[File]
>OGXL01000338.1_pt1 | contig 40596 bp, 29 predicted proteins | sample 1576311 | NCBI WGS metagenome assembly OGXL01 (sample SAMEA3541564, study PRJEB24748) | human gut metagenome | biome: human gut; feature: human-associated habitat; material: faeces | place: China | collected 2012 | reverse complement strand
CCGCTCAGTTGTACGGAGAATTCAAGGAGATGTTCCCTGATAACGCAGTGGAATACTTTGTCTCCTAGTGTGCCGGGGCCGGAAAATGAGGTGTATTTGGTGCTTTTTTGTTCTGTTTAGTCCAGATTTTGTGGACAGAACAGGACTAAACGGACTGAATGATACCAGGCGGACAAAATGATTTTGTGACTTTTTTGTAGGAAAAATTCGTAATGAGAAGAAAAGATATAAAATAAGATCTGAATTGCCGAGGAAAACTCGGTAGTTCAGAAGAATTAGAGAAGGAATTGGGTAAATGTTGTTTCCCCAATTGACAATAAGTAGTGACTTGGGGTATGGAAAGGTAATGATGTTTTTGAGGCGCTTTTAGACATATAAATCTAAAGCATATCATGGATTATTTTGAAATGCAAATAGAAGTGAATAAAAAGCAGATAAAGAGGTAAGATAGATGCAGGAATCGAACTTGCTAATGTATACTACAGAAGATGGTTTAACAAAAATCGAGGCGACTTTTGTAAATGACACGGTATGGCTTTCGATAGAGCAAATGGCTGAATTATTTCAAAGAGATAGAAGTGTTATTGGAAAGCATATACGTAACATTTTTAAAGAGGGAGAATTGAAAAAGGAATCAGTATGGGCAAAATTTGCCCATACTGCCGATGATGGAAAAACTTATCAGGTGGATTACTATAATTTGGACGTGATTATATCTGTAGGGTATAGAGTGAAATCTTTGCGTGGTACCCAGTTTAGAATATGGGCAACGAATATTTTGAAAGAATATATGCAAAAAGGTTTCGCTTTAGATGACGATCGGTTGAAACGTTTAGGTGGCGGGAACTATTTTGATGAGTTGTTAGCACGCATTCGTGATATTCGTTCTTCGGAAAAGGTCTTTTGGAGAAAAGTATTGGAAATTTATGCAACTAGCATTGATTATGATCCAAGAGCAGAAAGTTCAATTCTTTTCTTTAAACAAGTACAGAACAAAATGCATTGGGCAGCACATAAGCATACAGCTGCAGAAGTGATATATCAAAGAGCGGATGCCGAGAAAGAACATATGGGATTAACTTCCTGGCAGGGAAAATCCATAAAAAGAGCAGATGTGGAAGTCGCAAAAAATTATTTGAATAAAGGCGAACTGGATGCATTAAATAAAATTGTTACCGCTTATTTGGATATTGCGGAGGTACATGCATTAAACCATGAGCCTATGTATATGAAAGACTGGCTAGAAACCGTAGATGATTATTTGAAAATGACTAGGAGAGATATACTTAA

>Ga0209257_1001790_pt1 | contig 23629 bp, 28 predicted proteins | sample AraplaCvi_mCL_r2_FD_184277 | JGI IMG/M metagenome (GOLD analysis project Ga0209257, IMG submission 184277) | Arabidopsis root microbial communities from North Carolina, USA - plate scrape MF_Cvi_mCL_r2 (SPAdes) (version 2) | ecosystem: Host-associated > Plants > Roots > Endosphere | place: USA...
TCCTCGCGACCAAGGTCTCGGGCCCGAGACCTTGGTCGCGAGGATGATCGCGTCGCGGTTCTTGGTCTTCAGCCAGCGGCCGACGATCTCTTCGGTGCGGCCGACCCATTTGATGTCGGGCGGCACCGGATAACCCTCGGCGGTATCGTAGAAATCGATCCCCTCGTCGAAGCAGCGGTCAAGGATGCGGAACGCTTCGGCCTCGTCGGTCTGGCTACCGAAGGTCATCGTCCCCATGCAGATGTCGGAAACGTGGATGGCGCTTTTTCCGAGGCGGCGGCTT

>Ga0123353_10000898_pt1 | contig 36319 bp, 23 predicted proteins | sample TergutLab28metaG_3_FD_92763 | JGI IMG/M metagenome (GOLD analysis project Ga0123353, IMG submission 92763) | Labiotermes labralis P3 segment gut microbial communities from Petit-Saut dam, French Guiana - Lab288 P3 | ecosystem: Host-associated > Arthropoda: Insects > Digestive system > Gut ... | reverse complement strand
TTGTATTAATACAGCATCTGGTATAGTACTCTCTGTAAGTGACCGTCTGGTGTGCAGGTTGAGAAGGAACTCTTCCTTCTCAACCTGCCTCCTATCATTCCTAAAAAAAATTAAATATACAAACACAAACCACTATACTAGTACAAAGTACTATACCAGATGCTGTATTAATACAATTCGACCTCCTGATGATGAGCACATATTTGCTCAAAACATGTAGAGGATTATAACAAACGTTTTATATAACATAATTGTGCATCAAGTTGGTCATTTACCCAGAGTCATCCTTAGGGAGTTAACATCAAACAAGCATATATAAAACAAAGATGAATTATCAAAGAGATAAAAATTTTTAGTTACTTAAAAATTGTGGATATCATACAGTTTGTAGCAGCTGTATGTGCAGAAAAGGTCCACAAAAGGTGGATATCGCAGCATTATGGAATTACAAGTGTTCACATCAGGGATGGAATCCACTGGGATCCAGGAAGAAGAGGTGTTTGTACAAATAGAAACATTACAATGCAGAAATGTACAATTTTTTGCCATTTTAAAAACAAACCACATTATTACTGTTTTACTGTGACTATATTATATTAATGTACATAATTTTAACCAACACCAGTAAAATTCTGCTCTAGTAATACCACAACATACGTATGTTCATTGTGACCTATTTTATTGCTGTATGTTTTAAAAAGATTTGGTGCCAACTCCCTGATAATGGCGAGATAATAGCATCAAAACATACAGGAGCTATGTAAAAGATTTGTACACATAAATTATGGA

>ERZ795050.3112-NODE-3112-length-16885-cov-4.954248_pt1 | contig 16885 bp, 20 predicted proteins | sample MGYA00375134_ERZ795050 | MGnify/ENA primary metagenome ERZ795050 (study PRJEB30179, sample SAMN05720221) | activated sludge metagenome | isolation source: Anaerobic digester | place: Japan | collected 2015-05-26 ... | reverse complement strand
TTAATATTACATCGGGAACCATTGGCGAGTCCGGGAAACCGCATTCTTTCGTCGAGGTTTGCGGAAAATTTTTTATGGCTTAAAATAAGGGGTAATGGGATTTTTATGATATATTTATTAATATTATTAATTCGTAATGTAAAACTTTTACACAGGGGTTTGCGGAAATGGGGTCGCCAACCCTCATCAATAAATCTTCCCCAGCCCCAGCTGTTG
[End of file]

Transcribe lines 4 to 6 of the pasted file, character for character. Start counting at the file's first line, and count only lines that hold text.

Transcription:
TCCTCGCGACCAAGGTCTCGGGCCCGAGACCTTGGTCGCGAGGATGATCGCGTCGCGGTTCTTGGTCTTCAGCCAGCGGCCGACGATCTCTTCGGTGCGGCCGACCCATTTGATGTCGGGCGGCACCGGATAACCCTCGGCGGTATCGTAGAAATCGATCCCCTCGTCGAAGCAGCGGTCAAGGATGCGGAACGCTTCGGCCTCGTCGGTCTGGCTACCGAAGGTCATCGTCCCCATGCAGATGTCGGAAACGTGGATGGCGCTTTTTCCGAGGCGGCGGCTT

>Ga0123353_10000898_pt1 | contig 36319 bp, 23 predicted proteins | sample TergutLab28metaG_3_FD_92763 | JGI IMG/M metagenome (GOLD analysis project Ga0123353, IMG submission 92763) | Labiotermes labralis P3 segment gut microbial communities from Petit-Saut dam, French Guiana - Lab288 P3 | ecosystem: Host-associated > Arthropoda: Insects > Digestive system > Gut ... | reverse complement strand
TTGTATTAATACAGCATCTGGTATAGTACTCTCTGTAAGTGACCGTCTGGTGTGCAGGTTGAGAAGGAACTCTTCCTTCTCAACCTGCCTCCTATCATTCCTAAAAAAAATTAAATATACAAACACAAACCACTATACTAGTACAAAGTACTATACCAGATGCTGTATTAATACAATTCGACCTCCTGATGATGAGCACATATTTGCTCAAAACATGTAGAGGATTATAACAAACGTTTTATATAACATAATTGTGCATCAAGTTGGTCATTTACCCAGAGTCATCCTTAGGGAGTTAACATCAAACAAGCATATATAAAACAAAGATGAATTATCAAAGAGATAAAAATTTTTAGTTACTTAAAAATTGTGGATATCATACAGTTTGTAGCAGCTGTATGTGCAGAAAAGGTCCACAAAAGGTGGATATCGCAGCATTATGGAATTACAAGTGTTCACATCAGGGATGGAATCCACTGGGATCCAGGAAGAAGAGGTGTTTGTACAAATAGAAACATTACAATGCAGAAATGTACAATTTTTTGCCATTTTAAAAACAAACCACATTATTACTGTTTTACTGTGACTATATTATATTAATGTACATAATTTTAACCAACACCAGTAAAATTCTGCTCTAGTAATACCACAACATACGTATGTTCATTGTGACCTATTTTATTGCTGTATGTTTTAAAAAGATTTGGTGCCAACTCCCTGATAATGGCGAGATAATAGCATCAAAACATACAGGAGCTATGTAAAAGATTTGTACACATAAATTATGGA